Walk-on Terpin savors big-time experiences at Ohio
TribLIVE Sports Videos
It happened more than a month ago, but it's still on Mike Terpin's mind. In fact, it is something he will never forget.
The Ohio University football team is 5-0 this season, but one win stands out above the rest to the redshirt freshman defensive back — the 24-14 victory at Penn State.
“It was a great feeling,” said Terpin, a Thomas Jefferson High School graduate. “It was awesome being out there, on the sidelines, and really feeling the team believe in ourselves and come from behind like we did. That really was ‘team building.' It showed us we're capable of doing whatever we set out to do.”
That concept of doing whatever one sets out to do is applicable across Terpin's entire football career.
Terpin was a quality player with the Jaguars but, at 5-foot-9 and 165 pounds, he wasn't a highly sought-after recruit.
But that did not deter him from pursuing his dream of playing major college football at the NCAA Division I level.
Rather than playing at a Division II or Division III school where he would likely earn far more playing time, Terpin opted to walk on at Ohio.
“I didn't have any scholarship offers, and playing Division I football was always something I wanted to do,” he said. “Ohio U was always at the top of my list.”
As a walk-on, Terpin is not attending school on scholarship. Obviously, walk-on players do not receive the financial benefits of being a scholarship player.
Additionally, they also are at the bottom of the pecking order in terms of playing time and opportunities, yet they endure the same practice and training workload as the scholarship players.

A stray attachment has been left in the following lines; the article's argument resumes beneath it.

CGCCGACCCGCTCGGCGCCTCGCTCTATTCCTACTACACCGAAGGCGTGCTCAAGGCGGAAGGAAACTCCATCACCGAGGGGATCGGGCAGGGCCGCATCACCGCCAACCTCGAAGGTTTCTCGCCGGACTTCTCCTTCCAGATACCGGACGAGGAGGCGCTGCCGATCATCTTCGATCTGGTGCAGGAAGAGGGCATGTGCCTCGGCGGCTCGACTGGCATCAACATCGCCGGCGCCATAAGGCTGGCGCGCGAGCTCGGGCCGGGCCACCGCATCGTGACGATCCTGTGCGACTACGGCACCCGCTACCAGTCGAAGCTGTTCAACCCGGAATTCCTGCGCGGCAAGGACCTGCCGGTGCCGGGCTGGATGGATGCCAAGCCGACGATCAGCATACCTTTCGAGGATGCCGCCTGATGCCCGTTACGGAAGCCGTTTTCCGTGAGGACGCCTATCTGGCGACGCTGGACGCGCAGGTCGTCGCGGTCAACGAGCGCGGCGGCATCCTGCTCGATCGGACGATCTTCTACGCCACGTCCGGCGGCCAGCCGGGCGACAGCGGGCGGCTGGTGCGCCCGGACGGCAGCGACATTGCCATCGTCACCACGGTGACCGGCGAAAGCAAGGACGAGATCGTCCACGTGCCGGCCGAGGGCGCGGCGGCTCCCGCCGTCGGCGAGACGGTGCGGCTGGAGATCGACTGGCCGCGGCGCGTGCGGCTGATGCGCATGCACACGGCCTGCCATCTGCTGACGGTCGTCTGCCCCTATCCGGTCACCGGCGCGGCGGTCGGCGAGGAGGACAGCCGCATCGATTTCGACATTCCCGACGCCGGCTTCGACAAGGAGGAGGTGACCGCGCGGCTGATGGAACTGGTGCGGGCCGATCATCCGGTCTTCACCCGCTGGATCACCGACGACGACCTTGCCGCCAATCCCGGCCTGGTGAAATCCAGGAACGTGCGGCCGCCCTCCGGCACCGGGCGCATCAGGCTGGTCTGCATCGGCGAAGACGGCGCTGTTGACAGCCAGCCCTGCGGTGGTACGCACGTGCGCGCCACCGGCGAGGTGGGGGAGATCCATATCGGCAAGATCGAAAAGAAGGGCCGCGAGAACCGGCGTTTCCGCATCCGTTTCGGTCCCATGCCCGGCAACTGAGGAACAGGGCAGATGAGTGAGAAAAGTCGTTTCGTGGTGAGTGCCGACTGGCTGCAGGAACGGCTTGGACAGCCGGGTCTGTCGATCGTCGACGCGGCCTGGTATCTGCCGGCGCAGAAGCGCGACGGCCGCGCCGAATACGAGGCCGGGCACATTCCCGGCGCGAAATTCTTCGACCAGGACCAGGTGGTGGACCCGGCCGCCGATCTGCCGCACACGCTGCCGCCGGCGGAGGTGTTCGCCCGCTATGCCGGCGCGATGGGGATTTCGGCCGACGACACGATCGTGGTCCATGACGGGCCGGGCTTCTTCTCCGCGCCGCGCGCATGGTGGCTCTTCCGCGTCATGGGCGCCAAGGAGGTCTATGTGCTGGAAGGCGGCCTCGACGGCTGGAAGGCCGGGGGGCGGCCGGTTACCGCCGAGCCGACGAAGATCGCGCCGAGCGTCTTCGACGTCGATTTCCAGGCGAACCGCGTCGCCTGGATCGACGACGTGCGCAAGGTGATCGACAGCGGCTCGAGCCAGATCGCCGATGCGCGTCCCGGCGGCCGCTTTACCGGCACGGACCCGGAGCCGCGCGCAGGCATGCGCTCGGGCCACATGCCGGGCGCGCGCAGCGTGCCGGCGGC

“There are a lot of interesting challenges being a walk-on. You have to really work to make a name for yourself, and earn the respect of your coaches and teammates,” Terpin said. “But it's all worth it if you love the game.”
The reward for all of the hard work comes when those “big-time college football” moments and precious opportunities to get into the games come along.
Terpin joined the team last year and redshirted as a true freshman.
This year, he's deep on the depth chart but has played in two games, including in the Bobcats' 37-34 win over Massachusetts.
While he didn't play in the Penn State game, that contest certainly falls into the “big-time college football” experience category for Terpin.
“I will always remember that,” he said.
And while the Penn State memories and in-game snaps have been gratifying, Terpin knows, at this time, his primary job is on the Bobcats' scout team. It's a job in which he has a lot of pride.
The scout team studies film of that week's opponent. They then work to replicate the opponent's plays and formations during practice to help prepare the starters and primary backups for game day.
“We meet as a scout team defensive unit, and we go over the things they (the opponents) do. We try to model our plays after them,” Terpin said. “We're trying to give the starters a good look.”
There's another goal of most scout team players.
“You're also trying to get the coaches' attention,” Terpin said.